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Do you have a ham radio elevator pitch ready to be delivered on a moments notice? You're walking toward your car in the company of someone you just met. You casually mention youíre a ham radio operator. Your companion asked, "What is ham radio all about?" Enter the elevator pitch.
An elevator pitch is a short summary used to quickly and simply define a process, product, service, organization, or event, and its value proposition. Wikipedia defines 'elevator pitch' as "Öthe idea that it should be possible to deliver the summary in the time span of an elevator ride or approximately thirty seconds to two minutes. The term itself comes from a scenario of an accidental meeting with someone important in the elevator. If the conversation inside the elevator in those few seconds is interesting and value adding, the conversation will either continue after the elevator ride or end in exchange of business cards or a scheduled meeting. A variety of people, project managers, salespeople, evangelists and policy-makers commonly rehearse and use elevator pitches to get their points across quickly."
Why does ham radio exist? Your answer to this question might elicit, "hams frequently provide communications when all forms of commercial communications are unavailable, such as in natural or man-made disasters." Getting to the crux of the ham radio mystique you continue, ham radio is many things to many people, which is a great starting line in your pitch.
Donít try to be all things to all people, stick with the aspects of ham radio you enjoy and have passion and expertise. If youíre a DXer, tell the story of why youíre a DXer, do not try and explain the allure of VHFing, contesting, or moon bounce.
Ham radio primarily exist because hams frequently provide emergency communications when commercial forms of communications are unavailable, such as in natural or man-made disasters.
The great thing about ham radio is that it is many different things to many different people. My favorite ham radio activity is what we call DXing. DX was originally meant contacting distant stations. Now DXing is the pursuit of contacts with countries you havenít previously worked.
I first became interested in DX when I was about 15 years old when I was asked by a marine in Guantanamo Bay Cuba to relay a message to his family in New York City. His wife had just presented them with a brand new granddaughter. This was my first contact outside the United States other than Canada.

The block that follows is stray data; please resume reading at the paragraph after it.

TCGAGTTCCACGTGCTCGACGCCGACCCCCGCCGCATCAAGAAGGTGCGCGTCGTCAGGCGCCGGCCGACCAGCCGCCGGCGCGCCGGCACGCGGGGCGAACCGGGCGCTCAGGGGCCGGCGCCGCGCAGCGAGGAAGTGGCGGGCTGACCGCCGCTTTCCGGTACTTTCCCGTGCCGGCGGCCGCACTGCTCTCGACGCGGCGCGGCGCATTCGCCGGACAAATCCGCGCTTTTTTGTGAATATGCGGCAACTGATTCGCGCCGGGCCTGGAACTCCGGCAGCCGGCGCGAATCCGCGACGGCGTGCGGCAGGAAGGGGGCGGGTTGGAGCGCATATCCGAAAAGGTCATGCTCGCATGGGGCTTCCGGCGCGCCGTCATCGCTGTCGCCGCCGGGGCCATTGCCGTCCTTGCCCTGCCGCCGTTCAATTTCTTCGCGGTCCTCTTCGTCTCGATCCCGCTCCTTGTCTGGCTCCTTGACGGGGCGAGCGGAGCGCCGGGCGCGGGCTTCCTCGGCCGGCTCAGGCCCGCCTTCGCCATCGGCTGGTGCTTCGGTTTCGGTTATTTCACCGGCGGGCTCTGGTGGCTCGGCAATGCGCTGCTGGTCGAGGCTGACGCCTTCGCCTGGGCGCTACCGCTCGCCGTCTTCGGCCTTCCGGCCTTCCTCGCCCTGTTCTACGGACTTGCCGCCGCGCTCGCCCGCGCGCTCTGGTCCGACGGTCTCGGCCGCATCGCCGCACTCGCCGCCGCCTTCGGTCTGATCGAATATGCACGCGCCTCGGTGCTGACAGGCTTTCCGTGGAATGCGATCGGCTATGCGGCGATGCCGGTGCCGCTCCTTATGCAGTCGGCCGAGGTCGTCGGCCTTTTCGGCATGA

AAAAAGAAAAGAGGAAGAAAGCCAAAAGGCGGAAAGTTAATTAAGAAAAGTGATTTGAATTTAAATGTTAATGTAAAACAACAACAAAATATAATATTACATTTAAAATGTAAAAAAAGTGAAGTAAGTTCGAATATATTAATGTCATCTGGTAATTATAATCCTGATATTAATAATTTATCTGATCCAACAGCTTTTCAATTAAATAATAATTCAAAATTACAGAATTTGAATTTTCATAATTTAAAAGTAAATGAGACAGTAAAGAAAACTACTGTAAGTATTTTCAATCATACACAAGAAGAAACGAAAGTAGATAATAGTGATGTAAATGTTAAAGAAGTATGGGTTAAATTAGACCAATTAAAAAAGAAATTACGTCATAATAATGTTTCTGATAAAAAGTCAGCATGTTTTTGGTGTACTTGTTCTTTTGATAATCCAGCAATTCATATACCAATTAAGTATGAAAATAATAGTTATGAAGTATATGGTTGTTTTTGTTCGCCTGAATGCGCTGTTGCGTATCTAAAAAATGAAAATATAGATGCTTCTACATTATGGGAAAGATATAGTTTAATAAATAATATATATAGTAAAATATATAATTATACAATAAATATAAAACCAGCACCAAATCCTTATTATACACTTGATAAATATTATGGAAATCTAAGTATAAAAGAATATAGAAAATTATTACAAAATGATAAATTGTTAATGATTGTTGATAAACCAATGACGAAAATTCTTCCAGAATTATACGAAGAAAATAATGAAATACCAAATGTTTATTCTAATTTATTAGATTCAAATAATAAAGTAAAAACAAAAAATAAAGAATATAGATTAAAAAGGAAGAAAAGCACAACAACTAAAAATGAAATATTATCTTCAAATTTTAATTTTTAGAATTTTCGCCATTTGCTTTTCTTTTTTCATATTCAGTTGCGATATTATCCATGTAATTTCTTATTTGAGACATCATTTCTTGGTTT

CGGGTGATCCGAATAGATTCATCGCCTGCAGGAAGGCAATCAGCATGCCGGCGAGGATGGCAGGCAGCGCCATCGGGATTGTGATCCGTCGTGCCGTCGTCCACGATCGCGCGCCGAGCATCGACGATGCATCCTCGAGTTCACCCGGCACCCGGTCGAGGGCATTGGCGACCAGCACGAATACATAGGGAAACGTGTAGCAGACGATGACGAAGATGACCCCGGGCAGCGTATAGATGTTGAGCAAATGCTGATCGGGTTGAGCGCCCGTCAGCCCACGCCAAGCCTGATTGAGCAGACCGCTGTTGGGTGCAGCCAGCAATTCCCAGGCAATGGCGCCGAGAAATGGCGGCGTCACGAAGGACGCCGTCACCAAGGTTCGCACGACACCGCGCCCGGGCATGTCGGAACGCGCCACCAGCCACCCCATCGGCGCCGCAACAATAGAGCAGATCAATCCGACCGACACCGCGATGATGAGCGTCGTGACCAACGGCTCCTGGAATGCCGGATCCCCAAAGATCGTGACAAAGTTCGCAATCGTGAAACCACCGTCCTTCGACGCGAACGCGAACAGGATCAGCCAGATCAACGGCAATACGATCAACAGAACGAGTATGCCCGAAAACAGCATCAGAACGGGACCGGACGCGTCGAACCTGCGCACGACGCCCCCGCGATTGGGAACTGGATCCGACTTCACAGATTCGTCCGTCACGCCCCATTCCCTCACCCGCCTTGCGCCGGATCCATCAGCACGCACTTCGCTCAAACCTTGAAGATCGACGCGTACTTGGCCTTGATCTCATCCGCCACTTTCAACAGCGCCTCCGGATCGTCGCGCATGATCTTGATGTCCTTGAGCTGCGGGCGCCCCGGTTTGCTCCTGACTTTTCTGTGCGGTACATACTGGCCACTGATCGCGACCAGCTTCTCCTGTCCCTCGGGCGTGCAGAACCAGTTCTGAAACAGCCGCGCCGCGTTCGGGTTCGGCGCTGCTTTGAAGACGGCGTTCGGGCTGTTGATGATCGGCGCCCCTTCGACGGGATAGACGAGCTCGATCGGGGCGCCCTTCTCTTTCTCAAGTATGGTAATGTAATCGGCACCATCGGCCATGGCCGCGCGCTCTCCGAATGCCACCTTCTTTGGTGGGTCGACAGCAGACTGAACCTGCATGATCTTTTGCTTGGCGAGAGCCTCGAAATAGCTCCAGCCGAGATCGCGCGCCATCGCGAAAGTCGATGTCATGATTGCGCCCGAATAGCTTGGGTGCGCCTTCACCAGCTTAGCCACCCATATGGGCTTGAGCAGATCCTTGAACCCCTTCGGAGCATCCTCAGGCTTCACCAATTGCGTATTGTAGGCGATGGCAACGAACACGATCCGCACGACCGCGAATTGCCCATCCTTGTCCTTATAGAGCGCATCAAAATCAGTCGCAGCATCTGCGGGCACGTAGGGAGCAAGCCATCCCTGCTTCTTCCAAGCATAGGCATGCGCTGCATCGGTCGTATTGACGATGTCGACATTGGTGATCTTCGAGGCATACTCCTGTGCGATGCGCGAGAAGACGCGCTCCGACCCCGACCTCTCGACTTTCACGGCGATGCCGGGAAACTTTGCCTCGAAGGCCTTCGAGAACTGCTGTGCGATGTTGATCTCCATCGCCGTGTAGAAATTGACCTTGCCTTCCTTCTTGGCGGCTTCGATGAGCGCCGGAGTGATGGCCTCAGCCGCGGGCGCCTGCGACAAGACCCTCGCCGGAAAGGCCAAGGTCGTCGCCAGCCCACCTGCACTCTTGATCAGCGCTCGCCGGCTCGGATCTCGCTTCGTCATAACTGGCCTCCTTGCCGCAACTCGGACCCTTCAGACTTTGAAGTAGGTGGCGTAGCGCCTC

A few weeks later I woke up one night about 3 AM with a painful toothache, I turned on my equipment to see if anyone was on the air at this hour. At this point, I had never contacted a station west of the Mississippi River. Without touching any of the dials there was a station in Arizona calling CQ which meant he was seeking a contact with anyone. With trepidation, I called him and back he came. After our contact, I was tuning around and there was a station in Washington state. A contact with him was followed by a contact with California. I was so excited I totally forgot my toothache.
On that glorious night I learned that long distance communications, on the band I was using, was only possible when both ends of the communications path are in darkness, much like the AM broadcast band. Once I absorbed that propagation reality I started getting up a three AM to get on the air. Within a short time, I had added six new states as well as Hawaii, Venezuela, New Zealand, and Australia. I was hooked and Iíve been a DXer ever since.
Over the ensuing decades, I have now contacted every country in the world except North Korea and they donít allow ham radio.
When developing your elevator pitch be yourself, it will help you memorize your pitch. Then, practice practice, and practice. When you think you have it down pat, practice a little more. Remembering back to the definition of an elevator pitch, it should be deliverable in between 30 seconds and two minutes total time. Practice your pitch at various intervals. Learn what can be taken out and what must remain. The goal is to make it sound completely spontaneous and not rehearsed. It reminds of a sign that was hanging in a financial research department that I managed, "Sincerity is very important around here, once you learn how to fake it you have it made."
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